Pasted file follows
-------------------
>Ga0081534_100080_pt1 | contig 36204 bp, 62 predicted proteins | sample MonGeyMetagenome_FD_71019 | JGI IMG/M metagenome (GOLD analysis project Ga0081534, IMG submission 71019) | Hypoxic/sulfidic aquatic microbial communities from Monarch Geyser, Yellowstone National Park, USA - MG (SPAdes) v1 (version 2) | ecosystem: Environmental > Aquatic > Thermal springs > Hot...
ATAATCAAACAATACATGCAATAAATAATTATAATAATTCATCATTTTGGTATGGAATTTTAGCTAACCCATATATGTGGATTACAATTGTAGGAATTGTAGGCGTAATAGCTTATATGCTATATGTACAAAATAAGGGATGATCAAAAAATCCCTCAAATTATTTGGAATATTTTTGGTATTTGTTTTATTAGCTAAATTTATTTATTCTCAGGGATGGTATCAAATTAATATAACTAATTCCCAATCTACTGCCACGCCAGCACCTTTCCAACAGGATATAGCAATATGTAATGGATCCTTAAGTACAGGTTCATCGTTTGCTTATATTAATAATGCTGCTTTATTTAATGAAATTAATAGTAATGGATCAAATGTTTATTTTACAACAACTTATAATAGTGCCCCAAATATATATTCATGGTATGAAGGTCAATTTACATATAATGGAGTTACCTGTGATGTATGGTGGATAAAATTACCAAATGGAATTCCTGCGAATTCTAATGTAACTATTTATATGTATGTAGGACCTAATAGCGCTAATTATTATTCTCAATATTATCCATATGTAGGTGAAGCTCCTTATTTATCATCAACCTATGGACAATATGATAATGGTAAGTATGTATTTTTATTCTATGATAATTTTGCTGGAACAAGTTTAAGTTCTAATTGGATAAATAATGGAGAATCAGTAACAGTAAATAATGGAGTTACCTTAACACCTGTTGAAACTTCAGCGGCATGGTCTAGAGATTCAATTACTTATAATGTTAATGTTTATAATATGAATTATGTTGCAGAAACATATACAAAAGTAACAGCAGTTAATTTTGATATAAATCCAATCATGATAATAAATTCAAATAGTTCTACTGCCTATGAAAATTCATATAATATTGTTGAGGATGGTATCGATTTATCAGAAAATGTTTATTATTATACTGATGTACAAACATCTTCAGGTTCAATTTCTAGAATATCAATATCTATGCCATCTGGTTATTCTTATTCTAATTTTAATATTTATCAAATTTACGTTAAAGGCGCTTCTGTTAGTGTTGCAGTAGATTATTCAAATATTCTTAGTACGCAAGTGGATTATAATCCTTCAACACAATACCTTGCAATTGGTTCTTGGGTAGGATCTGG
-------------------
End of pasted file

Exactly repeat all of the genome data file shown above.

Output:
>Ga0081534_100080_pt1 | contig 36204 bp, 62 predicted proteins | sample MonGeyMetagenome_FD_71019 | JGI IMG/M metagenome (GOLD analysis project Ga0081534, IMG submission 71019) | Hypoxic/sulfidic aquatic microbial communities from Monarch Geyser, Yellowstone National Park, USA - MG (SPAdes) v1 (version 2) | ecosystem: Environmental > Aquatic > Thermal springs > Hot...
ATAATCAAACAATACATGCAATAAATAATTATAATAATTCATCATTTTGGTATGGAATTTTAGCTAACCCATATATGTGGATTACAATTGTAGGAATTGTAGGCGTAATAGCTTATATGCTATATGTACAAAATAAGGGATGATCAAAAAATCCCTCAAATTATTTGGAATATTTTTGGTATTTGTTTTATTAGCTAAATTTATTTATTCTCAGGGATGGTATCAAATTAATATAACTAATTCCCAATCTACTGCCACGCCAGCACCTTTCCAACAGGATATAGCAATATGTAATGGATCCTTAAGTACAGGTTCATCGTTTGCTTATATTAATAATGCTGCTTTATTTAATGAAATTAATAGTAATGGATCAAATGTTTATTTTACAACAACTTATAATAGTGCCCCAAATATATATTCATGGTATGAAGGTCAATTTACATATAATGGAGTTACCTGTGATGTATGGTGGATAAAATTACCAAATGGAATTCCTGCGAATTCTAATGTAACTATTTATATGTATGTAGGACCTAATAGCGCTAATTATTATTCTCAATATTATCCATATGTAGGTGAAGCTCCTTATTTATCATCAACCTATGGACAATATGATAATGGTAAGTATGTATTTTTATTCTATGATAATTTTGCTGGAACAAGTTTAAGTTCTAATTGGATAAATAATGGAGAATCAGTAACAGTAAATAATGGAGTTACCTTAACACCTGTTGAAACTTCAGCGGCATGGTCTAGAGATTCAATTACTTATAATGTTAATGTTTATAATATGAATTATGTTGCAGAAACATATACAAAAGTAACAGCAGTTAATTTTGATATAAATCCAATCATGATAATAAATTCAAATAGTTCTACTGCCTATGAAAATTCATATAATATTGTTGAGGATGGTATCGATTTATCAGAAAATGTTTATTATTATACTGATGTACAAACATCTTCAGGTTCAATTTCTAGAATATCAATATCTATGCCATCTGGTTATTCTTATTCTAATTTTAATATTTATCAAATTTACGTTAAAGGCGCTTCTGTTAGTGTTGCAGTAGATTATTCAAATATTCTTAGTACGCAAGTGGATTATAATCCTTCAACACAATACCTTGCAATTGGTTCTTGGGTAGGATCTGG